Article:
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HPV Vaccine

What is HPV (Human Papilloma Virus)?

HPV is a viral infection which can cause cervical cancer. There are over 100 types of HPV but only 13 of these are known to cause cervical cancer. HPV is very common and is caught through intimate sexual contact with another person who is already infected.

What is cervical cancer?

Cervical cancer is cancer of the entrance to the womb. It is caused by HPV in 99% of cases and is the second most common cancer in women worldwide.

What is the HPV vaccine?

Prior to September 2012, the vaccine ‘Cervarix’ was used in the national vaccination programme. This offered protection against the 2 types of HPV that cause most cases (over 70%) of cervical cancer. However, this vaccine has now been replaced by ‘Gardasil’ which has the advantage of also protecting against the 2 types of HPV that cause around 90% of genital warts. It offers the same protection against cervical cancer as Cervarix.

Who can get the vaccine?

The HPV vaccine is recommended for all girls aged 12 to 13 who will be contacted by their school or local NHS when the vaccine is due.

How is the vaccine given?

Three injections are given over a 6 month period in the upper arm. It is important to have all 3 doses to provide adequate protection.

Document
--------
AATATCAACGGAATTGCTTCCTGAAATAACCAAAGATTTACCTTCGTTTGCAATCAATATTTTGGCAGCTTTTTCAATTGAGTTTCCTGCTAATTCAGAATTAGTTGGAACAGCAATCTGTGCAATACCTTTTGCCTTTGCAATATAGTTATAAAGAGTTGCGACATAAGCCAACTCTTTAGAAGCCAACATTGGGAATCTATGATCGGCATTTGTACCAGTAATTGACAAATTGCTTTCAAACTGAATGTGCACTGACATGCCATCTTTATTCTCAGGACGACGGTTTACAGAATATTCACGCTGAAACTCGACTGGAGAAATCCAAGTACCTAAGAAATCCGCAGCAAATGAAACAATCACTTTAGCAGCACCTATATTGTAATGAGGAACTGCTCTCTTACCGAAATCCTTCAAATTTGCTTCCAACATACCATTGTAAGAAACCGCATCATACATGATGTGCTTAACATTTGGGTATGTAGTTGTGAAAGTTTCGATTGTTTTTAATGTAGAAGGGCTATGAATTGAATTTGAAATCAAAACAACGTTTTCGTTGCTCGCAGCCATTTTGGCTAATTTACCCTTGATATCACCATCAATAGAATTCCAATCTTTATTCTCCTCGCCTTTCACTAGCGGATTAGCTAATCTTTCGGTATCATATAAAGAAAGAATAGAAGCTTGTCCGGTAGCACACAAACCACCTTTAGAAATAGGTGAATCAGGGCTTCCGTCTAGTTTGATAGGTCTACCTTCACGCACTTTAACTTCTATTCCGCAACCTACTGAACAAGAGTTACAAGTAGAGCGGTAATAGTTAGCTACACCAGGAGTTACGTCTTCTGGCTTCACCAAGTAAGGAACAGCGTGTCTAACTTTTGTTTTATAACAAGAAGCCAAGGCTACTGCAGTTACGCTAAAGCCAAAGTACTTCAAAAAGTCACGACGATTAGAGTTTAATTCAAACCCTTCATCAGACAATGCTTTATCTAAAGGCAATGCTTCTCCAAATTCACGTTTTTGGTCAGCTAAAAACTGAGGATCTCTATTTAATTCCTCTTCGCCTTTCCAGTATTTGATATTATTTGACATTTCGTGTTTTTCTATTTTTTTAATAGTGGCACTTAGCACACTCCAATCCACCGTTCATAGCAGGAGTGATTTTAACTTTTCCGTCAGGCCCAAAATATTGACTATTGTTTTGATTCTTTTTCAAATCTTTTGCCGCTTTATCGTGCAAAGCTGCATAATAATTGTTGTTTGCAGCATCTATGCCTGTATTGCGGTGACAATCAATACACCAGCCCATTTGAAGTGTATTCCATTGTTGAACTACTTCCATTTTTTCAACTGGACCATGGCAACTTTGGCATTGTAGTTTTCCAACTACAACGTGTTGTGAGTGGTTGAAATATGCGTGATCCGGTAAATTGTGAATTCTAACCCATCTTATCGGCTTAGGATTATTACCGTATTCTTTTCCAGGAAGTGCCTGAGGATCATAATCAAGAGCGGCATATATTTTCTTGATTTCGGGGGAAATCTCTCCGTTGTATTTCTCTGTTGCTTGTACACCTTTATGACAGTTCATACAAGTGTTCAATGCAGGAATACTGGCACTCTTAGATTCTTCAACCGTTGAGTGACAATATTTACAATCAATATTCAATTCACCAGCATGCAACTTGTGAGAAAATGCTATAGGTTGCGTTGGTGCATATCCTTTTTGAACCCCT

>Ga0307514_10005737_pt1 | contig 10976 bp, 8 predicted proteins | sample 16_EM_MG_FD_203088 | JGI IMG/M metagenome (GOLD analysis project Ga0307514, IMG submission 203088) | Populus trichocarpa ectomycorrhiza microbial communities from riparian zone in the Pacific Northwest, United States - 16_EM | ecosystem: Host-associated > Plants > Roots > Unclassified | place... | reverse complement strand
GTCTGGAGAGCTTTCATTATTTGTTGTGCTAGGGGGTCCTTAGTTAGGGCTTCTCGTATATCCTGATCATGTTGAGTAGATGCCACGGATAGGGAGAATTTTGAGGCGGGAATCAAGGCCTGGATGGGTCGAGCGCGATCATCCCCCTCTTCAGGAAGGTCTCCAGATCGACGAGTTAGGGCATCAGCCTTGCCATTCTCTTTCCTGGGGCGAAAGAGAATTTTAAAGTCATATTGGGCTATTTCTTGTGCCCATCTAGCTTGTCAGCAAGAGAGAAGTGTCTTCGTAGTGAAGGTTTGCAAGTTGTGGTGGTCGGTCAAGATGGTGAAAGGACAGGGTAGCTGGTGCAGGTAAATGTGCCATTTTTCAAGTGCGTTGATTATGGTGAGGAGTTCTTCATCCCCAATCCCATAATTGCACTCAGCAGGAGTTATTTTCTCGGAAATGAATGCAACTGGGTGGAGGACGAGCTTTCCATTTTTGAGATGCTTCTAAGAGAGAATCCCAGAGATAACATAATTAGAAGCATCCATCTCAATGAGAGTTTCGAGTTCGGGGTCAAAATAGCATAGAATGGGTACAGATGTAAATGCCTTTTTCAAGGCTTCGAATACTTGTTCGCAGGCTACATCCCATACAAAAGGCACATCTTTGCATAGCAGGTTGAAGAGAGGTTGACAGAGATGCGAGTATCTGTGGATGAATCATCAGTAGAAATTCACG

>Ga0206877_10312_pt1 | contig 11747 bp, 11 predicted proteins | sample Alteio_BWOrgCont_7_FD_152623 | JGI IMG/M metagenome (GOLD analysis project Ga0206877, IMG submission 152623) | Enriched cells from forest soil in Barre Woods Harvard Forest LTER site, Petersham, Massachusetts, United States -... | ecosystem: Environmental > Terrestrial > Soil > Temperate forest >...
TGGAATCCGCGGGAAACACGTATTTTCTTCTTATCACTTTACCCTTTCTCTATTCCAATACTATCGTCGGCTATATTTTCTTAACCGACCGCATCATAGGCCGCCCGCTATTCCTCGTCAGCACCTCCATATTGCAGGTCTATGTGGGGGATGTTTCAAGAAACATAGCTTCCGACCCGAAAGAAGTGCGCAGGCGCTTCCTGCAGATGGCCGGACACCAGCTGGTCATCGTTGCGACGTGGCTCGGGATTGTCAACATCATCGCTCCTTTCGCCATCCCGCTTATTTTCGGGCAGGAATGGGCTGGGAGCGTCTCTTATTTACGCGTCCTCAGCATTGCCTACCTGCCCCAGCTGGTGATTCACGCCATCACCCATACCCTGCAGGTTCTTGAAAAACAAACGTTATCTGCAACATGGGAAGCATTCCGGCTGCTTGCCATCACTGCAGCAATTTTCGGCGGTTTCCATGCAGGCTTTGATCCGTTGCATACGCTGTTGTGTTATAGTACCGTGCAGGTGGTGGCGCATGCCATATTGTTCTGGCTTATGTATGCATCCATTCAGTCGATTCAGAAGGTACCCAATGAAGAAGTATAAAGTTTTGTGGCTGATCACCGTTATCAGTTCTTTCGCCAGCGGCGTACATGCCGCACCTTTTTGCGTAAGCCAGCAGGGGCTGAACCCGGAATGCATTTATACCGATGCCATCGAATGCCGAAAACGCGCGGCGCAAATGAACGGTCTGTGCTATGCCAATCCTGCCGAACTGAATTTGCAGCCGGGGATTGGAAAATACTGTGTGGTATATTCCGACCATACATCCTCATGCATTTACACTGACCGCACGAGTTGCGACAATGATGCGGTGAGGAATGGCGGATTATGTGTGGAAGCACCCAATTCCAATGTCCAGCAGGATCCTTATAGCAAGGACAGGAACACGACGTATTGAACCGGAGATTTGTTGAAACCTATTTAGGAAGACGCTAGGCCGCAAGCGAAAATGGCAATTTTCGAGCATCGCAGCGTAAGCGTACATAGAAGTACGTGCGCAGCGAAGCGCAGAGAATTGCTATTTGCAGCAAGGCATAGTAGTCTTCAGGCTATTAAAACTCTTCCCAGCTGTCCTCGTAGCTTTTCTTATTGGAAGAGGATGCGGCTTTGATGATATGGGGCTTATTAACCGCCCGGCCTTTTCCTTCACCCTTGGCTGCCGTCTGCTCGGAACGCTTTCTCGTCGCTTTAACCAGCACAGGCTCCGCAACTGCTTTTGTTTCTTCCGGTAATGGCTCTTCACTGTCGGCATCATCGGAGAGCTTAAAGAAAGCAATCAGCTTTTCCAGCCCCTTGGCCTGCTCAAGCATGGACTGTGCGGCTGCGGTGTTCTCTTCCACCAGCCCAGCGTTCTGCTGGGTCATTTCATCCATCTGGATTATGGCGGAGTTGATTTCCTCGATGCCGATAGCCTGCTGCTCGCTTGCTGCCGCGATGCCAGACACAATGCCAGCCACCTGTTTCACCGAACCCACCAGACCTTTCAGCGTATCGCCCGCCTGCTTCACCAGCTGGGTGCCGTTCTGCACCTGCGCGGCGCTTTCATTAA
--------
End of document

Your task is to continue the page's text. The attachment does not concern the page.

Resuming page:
What happens if I miss a dose?

If you miss any of your doses then you can arrange to have another appointment which should be as soon as possible after your original one. If any doses are missed or delayed it is important to complete the course within 12 months, but it is never too late to catch up.

Are there any side effects to the vaccine?

The most common side effects are very mild and usually involve swelling, redness and pain at the site of injection in the upper arm and headaches. Less commonly there may be sickness, dizziness, diarrhoea, raised temperature and muscle aches. These usually settle in a couple of daysand are also mild. Very rarely, an allergic reaction can occur soon after the vaccination which may cause a rash or itching. Even more rarely, people can have a severe reaction called anaphylaxis which can cause breathing difficulty and collapse. Fortunately, this is extremely rare and can be treated by the nurse or doctor giving the vaccine.

Should I still have the vaccine if I’ve already had sex?

Yes. You should still have the vaccine if you have already had sex and are in the relevant age group as it may still protect you..

Will I still need to have smear tests (cervical screening) when I’m older?

Yes. The vaccine does not protect you against all the types of HPV that can cause cervical cancer so it is very important that you have regular smears from age 20, whether you have the vaccine or not.

Will the vaccine protect me from other sexually transmitted infections?

No. The vaccine does not provide any protection against other sexually transmitted infections such as Chlamydia and it is therefore important to continue to protect yourself from these by using condoms.

Will the vaccine protect me from genital warts?

Gardasil provides protection from the 2 types of HPV that cause around 90% of genital warts. This means that the chance of getting genital warts will be greatly reduced.

Do genital warts increase your risk of cervical cancer?

No, this is unlikely. The types of HPV that cause genital warts are different to the types that cause cervical cancer.

How long will the vaccine protect me from HPV?

It is not yet known how long the vaccine will provide protection. Research is on-going and you will be informed if any further doses are needed at a later date.